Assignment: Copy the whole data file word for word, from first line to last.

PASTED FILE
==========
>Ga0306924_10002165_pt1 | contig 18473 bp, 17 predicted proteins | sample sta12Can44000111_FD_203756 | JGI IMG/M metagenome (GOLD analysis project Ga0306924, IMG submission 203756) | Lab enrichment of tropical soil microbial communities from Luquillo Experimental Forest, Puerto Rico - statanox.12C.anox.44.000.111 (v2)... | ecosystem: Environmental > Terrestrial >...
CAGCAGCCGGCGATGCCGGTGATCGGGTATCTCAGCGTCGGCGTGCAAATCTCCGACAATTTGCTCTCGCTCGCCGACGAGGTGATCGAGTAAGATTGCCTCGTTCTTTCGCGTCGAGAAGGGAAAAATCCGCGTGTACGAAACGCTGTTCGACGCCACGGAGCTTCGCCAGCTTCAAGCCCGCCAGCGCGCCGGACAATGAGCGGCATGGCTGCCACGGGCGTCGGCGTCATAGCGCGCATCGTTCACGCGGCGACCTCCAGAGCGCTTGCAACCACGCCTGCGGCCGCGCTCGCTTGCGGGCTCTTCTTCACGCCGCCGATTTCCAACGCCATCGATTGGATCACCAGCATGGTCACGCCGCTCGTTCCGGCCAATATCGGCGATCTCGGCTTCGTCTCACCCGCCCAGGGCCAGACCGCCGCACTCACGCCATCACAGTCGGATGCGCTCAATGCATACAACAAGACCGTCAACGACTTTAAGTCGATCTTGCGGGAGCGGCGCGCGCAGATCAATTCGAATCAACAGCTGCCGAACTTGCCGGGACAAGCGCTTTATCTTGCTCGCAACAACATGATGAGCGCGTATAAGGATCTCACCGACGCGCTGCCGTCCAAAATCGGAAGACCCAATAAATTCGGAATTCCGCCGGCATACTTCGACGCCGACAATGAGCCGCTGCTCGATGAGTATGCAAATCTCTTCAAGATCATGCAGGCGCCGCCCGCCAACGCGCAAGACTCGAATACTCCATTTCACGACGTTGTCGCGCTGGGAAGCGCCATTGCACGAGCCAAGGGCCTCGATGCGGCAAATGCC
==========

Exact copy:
>Ga0306924_10002165_pt1 | contig 18473 bp, 17 predicted proteins | sample sta12Can44000111_FD_203756 | JGI IMG/M metagenome (GOLD analysis project Ga0306924, IMG submission 203756) | Lab enrichment of tropical soil microbial communities from Luquillo Experimental Forest, Puerto Rico - statanox.12C.anox.44.000.111 (v2)... | ecosystem: Environmental > Terrestrial >...
CAGCAGCCGGCGATGCCGGTGATCGGGTATCTCAGCGTCGGCGTGCAAATCTCCGACAATTTGCTCTCGCTCGCCGACGAGGTGATCGAGTAAGATTGCCTCGTTCTTTCGCGTCGAGAAGGGAAAAATCCGCGTGTACGAAACGCTGTTCGACGCCACGGAGCTTCGCCAGCTTCAAGCCCGCCAGCGCGCCGGACAATGAGCGGCATGGCTGCCACGGGCGTCGGCGTCATAGCGCGCATCGTTCACGCGGCGACCTCCAGAGCGCTTGCAACCACGCCTGCGGCCGCGCTCGCTTGCGGGCTCTTCTTCACGCCGCCGATTTCCAACGCCATCGATTGGATCACCAGCATGGTCACGCCGCTCGTTCCGGCCAATATCGGCGATCTCGGCTTCGTCTCACCCGCCCAGGGCCAGACCGCCGCACTCACGCCATCACAGTCGGATGCGCTCAATGCATACAACAAGACCGTCAACGACTTTAAGTCGATCTTGCGGGAGCGGCGCGCGCAGATCAATTCGAATCAACAGCTGCCGAACTTGCCGGGACAAGCGCTTTATCTTGCTCGCAACAACATGATGAGCGCGTATAAGGATCTCACCGACGCGCTGCCGTCCAAAATCGGAAGACCCAATAAATTCGGAATTCCGCCGGCATACTTCGACGCCGACAATGAGCCGCTGCTCGATGAGTATGCAAATCTCTTCAAGATCATGCAGGCGCCGCCCGCCAACGCGCAAGACTCGAATACTCCATTTCACGACGTTGTCGCGCTGGGAAGCGCCATTGCACGAGCCAAGGGCCTCGATGCGGCAAATGCC